7 From Byk Chemie High MWs Ian Morrison 2008 Lecture 1: Surfactants 9. From Byk Chemie Media Properties Ian Morrison 2008 Lecture 1: Surfactants 10. Micelles and liquid crystals Surfactants self-associate at higher concentrations Ian Morrison 2008 18. Surfactants create their own surfaces . Adsorption and micellization are competing processes. Ian Morrison 2008 Lecture 1: Surfactants 21. A lower limit in surface tension sucrose ~ soap concentration of solute The surface tension drops but reaches a limit. Ian Morrison 2008 Lecture 1: Surfactants 19. Other limits in surfactant properties The critical micelle concentration - cmc. 10. Detergency Density change 8 Conductivity Arbitrary units 6. Surface tension 4. Osmotic pressure 2. Equivalent Interfacial tension conductivity 0. % Sodium dodecyl sulfate Ian Morrison 2008 Lecture 1: Surfactants 20.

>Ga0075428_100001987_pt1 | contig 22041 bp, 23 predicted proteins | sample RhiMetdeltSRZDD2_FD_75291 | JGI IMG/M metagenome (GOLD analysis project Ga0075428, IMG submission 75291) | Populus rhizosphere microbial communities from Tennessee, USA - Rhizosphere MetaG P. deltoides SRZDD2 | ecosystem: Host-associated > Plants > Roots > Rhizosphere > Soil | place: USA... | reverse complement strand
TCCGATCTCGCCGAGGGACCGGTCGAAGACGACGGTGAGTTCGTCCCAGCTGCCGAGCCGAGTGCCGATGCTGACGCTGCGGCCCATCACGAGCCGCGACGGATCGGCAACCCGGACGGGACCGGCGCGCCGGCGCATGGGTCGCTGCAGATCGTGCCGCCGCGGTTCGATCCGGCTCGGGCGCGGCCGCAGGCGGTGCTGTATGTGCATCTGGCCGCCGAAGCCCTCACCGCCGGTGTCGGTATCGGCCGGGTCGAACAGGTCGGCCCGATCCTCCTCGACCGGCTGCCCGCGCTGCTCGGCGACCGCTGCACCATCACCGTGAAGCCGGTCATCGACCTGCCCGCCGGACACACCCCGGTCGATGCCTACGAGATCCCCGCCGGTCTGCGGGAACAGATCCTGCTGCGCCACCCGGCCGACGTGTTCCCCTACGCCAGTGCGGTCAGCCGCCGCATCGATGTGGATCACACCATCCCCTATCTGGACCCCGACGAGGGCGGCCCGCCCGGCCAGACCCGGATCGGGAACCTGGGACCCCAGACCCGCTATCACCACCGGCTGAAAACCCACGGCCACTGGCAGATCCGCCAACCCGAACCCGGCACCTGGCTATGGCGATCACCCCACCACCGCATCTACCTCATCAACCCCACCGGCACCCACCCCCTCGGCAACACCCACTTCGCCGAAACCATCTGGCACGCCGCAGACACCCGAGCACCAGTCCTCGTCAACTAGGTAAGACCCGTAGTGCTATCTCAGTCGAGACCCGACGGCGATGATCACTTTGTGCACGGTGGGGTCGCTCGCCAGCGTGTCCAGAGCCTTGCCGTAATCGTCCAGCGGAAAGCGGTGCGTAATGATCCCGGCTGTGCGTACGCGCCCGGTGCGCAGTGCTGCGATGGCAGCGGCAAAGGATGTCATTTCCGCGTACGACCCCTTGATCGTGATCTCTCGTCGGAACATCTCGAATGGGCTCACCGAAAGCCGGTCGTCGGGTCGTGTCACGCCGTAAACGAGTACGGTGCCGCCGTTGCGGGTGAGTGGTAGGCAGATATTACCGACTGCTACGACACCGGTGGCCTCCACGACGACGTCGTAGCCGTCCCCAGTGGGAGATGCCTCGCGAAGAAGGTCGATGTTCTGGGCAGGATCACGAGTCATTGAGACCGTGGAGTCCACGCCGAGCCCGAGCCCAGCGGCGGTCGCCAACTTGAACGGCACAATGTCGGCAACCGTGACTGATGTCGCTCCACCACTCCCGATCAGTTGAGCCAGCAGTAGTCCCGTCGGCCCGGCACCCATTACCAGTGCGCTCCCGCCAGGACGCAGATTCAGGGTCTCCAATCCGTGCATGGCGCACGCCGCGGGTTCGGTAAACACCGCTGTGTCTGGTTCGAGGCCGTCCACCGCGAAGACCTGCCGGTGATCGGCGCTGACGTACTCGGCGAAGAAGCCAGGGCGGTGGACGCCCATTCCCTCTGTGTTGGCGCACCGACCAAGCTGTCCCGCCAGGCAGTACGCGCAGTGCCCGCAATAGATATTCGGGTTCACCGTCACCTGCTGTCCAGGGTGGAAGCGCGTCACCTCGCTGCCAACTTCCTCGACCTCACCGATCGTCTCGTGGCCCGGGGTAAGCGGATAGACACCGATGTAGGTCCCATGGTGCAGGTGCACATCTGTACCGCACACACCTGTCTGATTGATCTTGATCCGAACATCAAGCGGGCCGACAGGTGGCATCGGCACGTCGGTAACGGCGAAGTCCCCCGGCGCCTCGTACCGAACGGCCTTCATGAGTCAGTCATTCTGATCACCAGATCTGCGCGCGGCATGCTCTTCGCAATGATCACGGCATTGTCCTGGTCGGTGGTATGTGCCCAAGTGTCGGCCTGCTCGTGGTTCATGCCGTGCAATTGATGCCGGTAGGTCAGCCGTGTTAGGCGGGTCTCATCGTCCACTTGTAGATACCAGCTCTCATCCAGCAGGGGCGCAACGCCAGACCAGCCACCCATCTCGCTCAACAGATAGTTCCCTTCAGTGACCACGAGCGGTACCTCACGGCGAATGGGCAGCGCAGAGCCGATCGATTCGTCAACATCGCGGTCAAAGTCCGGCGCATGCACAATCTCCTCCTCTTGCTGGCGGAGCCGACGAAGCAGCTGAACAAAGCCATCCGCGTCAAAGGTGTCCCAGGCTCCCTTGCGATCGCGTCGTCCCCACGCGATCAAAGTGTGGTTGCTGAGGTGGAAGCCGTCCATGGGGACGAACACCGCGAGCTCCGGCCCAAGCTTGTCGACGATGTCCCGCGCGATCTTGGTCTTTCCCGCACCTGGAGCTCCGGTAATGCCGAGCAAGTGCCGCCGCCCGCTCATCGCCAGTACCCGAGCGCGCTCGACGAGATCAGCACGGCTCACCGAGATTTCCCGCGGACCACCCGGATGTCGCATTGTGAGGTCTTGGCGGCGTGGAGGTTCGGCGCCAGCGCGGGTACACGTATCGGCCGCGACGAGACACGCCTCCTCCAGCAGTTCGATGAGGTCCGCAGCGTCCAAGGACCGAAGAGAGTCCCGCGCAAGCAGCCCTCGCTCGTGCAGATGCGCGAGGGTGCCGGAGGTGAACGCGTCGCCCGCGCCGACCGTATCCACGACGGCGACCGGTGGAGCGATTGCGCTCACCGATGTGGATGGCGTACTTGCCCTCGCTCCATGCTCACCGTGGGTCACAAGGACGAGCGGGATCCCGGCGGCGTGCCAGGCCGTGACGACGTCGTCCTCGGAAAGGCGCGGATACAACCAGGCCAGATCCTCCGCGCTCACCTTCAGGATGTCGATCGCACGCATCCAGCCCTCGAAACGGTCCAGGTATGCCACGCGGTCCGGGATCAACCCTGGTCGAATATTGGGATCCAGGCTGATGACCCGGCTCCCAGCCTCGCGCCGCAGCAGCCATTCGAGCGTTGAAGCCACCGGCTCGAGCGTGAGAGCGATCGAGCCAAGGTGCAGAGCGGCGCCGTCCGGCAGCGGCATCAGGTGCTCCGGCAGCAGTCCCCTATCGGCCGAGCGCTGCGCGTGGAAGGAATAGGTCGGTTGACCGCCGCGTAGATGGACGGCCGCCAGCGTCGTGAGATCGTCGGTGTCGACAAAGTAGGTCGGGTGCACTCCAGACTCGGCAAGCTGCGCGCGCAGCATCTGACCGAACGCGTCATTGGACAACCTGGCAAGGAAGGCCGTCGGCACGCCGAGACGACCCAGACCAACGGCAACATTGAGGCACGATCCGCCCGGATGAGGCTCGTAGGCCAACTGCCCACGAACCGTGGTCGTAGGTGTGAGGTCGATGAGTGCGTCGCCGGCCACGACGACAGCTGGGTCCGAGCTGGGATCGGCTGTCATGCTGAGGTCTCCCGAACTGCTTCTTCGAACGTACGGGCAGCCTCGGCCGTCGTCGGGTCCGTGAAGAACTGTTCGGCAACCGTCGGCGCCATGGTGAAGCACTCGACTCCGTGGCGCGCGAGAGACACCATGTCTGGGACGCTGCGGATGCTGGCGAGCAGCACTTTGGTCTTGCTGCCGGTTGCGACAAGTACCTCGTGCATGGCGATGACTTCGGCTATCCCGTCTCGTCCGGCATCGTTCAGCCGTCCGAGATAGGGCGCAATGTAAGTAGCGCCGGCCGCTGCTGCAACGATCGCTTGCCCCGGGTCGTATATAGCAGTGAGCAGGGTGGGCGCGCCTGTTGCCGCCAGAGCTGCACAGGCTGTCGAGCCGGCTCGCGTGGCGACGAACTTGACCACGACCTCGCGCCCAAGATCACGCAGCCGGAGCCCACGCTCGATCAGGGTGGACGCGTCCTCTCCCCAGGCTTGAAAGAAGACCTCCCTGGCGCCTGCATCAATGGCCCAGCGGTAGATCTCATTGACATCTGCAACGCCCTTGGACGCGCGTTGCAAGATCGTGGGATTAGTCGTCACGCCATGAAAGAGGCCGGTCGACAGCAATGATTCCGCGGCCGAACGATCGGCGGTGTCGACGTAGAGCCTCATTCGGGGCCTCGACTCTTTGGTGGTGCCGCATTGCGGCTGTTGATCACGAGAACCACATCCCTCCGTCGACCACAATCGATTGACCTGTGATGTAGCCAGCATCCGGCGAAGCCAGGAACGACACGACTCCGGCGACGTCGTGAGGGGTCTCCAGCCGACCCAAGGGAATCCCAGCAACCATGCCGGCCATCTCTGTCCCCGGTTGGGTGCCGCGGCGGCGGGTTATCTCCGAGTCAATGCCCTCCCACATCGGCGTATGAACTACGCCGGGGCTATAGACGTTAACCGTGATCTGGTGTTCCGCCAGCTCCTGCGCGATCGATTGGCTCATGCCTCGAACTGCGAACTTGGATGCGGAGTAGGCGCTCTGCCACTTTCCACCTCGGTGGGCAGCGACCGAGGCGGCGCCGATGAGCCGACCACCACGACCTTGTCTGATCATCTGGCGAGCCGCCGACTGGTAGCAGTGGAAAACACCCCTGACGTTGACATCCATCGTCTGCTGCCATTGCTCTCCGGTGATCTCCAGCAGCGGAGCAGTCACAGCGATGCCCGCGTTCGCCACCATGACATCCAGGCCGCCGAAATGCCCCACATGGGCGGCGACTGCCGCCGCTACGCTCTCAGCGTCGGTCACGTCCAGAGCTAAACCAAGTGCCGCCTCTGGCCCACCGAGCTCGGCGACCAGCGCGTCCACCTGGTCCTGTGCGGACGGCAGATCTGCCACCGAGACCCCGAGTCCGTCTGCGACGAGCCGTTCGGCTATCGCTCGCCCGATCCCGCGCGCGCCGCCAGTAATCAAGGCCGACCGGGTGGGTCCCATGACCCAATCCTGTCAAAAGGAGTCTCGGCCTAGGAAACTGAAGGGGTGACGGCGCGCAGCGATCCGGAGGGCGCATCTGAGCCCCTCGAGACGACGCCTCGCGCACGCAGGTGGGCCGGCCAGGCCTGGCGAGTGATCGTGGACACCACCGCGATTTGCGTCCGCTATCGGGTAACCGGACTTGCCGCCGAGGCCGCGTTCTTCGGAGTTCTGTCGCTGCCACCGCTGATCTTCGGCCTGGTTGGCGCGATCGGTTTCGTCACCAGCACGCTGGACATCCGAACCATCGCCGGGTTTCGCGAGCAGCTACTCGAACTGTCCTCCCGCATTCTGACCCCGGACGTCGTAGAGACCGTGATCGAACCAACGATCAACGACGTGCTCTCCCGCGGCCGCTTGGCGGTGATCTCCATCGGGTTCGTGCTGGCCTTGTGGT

8 Solubility of ionic surfactants - The Krafft Point Note: the rapid increase in solubility Concentration Crystals Micelles of the surfactant at a critical temperature. CMC curve The increased solubility is due Solution to the formation Krafft point Solubility of micelles. curve Temperature Ian Morrison 2008 Lecture 1: Surfactants 26. Solubilization above the CMC. Solubility of 2-nitrodiphenylamine in aqueous solutions of potassium laurate. 5. 4. 2. Solubility gL x 10. 3 The solubility of gas increases sharply after 2 micelles form (at the CMC). 1. 0. 0 1 2 3 4 5 6 7 8 9. Percent potassium laurate Ian Morrison 2008 Lecture 1: Surfactants 22. Effect of temperature on solubilization in nonionics Fix the temperature, add heptane. Solubilization of n-heptane in 1% aqueous solutions of POE( ) nonylphenyl ether (I) and PEO( ) dodecylphenyl ether (II).